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Open Access Highly Accessed Research article

The influence of N-acetyl-L-cysteine on oxidative stress and nitric oxide synthesis in stimulated macrophages treated with a mustard gas analogue

Victor Paromov1, Min Qui1, Hongsong Yang1, Milton Smith2 and William L Stone1*

Author affiliations

1 Department of Pediatrics, College of Medicine, East Tennessee State University, Johnson City, TN 37614, USA

2 AMAOX, Ltd., #208, 6300 N. Wickham Road, Melbourne, FL 32944, USA

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Citation and License

BMC Cell Biology 2008, 9:33  doi:10.1186/1471-2121-9-33


The electronic version of this article is the complete one and can be found online at: http://www.biomedcentral.com/1471-2121/9/33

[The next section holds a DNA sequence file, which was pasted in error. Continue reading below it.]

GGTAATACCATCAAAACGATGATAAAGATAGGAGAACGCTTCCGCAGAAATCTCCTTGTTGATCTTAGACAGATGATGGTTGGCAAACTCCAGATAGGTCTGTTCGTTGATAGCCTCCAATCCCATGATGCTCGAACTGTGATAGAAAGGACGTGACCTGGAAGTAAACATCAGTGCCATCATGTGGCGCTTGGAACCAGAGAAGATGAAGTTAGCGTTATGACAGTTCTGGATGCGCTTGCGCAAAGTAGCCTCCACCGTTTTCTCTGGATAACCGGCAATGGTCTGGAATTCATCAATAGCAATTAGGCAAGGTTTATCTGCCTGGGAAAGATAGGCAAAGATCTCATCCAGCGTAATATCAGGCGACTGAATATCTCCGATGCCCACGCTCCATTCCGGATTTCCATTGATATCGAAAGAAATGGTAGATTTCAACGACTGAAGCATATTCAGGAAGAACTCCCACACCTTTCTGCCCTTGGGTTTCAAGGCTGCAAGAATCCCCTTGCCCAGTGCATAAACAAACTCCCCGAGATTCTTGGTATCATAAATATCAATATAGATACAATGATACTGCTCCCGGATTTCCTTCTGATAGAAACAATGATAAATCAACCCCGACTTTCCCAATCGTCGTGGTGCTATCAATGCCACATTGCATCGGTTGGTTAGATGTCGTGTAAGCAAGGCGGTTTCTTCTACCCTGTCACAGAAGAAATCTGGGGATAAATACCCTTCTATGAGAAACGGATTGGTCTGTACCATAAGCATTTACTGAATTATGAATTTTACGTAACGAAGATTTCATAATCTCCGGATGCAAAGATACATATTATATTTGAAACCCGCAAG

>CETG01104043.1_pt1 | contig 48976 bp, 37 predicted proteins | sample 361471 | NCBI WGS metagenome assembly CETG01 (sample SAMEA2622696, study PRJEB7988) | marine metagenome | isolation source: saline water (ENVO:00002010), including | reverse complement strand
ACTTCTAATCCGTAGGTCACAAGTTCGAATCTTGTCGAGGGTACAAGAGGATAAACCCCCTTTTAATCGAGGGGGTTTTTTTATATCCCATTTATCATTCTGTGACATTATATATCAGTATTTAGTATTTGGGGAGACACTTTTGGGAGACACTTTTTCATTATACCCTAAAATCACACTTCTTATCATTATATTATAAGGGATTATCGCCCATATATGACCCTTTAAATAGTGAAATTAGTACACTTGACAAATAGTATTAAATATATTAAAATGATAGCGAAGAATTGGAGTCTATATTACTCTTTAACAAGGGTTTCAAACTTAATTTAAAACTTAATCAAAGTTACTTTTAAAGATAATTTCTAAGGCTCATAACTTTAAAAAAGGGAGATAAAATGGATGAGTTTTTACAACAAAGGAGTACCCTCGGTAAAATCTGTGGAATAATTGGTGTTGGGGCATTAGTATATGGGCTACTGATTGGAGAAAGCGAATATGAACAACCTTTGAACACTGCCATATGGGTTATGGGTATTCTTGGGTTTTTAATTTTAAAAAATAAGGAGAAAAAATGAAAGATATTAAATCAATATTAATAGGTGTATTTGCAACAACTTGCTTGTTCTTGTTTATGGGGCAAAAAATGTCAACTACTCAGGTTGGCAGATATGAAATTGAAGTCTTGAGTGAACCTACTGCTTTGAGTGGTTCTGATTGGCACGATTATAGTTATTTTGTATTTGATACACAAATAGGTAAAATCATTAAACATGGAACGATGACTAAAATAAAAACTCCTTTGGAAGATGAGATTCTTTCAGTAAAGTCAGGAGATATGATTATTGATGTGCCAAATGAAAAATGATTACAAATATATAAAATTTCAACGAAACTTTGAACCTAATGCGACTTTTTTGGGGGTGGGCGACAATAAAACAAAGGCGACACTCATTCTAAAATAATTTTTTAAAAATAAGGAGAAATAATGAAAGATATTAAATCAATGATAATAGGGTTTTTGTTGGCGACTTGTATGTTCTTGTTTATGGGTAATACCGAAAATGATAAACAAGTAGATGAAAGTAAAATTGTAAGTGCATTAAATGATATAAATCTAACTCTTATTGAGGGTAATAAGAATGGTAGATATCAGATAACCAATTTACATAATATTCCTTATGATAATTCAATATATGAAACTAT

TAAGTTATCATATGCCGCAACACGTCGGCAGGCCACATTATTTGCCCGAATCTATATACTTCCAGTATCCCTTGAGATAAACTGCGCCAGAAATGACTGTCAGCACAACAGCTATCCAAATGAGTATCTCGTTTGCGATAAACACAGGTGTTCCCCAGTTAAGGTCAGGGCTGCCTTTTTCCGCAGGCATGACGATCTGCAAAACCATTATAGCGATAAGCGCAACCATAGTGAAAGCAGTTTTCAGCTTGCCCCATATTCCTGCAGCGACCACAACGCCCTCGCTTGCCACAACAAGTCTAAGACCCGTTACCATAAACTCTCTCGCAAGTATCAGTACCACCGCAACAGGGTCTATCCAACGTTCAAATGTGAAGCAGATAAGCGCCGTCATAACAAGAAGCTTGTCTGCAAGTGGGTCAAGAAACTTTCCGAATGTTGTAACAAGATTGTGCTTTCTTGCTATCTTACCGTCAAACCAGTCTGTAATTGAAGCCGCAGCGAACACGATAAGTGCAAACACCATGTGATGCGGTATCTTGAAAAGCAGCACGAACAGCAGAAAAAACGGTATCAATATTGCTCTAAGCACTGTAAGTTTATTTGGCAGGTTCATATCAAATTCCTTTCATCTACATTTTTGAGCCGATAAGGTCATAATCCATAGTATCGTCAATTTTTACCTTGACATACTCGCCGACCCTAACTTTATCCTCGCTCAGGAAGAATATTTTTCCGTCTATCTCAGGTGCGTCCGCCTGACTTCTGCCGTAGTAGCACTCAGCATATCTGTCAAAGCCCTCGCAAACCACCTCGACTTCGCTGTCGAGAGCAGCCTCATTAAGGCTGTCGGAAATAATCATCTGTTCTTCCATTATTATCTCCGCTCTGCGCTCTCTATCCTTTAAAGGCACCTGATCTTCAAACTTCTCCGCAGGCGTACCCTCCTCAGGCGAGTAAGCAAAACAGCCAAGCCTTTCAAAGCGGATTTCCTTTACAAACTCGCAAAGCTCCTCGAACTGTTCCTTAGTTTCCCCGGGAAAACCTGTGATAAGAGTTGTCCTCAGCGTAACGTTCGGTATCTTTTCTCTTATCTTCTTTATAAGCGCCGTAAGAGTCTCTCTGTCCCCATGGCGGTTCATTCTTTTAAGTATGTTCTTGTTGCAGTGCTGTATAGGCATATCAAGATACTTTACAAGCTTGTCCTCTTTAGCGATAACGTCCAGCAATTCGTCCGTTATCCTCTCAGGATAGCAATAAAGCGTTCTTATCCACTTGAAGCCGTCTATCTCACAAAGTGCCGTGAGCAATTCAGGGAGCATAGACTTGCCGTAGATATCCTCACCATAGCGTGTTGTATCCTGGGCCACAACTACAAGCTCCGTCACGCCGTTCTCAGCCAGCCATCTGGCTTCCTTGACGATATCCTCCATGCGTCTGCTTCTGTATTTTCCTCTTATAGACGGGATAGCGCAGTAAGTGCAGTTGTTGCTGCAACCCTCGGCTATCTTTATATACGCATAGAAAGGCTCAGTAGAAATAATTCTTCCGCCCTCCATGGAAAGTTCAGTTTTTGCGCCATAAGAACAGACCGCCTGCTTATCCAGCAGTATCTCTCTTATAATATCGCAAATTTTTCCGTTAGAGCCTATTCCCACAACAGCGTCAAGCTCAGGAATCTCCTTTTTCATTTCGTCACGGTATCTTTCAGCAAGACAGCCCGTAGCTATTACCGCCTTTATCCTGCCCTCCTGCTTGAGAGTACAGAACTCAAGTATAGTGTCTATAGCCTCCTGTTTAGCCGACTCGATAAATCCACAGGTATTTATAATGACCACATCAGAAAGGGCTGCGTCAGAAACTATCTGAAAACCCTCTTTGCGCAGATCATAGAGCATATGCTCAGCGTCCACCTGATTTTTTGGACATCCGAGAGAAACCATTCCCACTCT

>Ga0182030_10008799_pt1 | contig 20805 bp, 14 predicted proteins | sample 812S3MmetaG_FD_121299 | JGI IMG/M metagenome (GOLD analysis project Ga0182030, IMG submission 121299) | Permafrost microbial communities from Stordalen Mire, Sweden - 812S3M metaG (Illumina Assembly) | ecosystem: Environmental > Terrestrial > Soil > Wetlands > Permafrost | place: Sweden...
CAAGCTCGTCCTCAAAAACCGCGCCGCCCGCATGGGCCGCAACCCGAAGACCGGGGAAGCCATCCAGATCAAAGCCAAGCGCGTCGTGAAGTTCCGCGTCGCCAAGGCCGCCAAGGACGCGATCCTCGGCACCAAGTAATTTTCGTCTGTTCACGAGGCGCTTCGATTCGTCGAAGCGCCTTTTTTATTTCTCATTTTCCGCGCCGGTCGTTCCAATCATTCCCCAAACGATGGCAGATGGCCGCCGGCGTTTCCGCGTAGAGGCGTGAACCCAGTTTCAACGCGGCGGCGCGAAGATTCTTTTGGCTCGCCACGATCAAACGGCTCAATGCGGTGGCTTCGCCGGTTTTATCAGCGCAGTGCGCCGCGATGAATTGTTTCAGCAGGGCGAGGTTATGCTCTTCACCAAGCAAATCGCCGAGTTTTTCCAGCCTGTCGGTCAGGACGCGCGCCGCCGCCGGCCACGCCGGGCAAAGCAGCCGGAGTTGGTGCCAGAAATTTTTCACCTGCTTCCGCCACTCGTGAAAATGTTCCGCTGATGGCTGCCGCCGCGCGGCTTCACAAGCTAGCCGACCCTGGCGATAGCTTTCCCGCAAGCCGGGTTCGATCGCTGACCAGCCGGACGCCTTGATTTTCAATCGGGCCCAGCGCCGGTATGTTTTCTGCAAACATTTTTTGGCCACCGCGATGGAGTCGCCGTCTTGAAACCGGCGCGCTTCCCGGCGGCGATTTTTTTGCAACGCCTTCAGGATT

Received:14 January 2008
Accepted:20 June 2008
Published:20 June 2008

© 2008 Paromov et al; licensee BioMed Central Ltd.

This is an Open Access article distributed under the terms of the Creative Commons Attribution License (http://creativecommons.org/licenses/by/2.0), which permits unrestricted use, distribution, and reproduction in any medium, provided the original work is properly cited.

Abstract

Background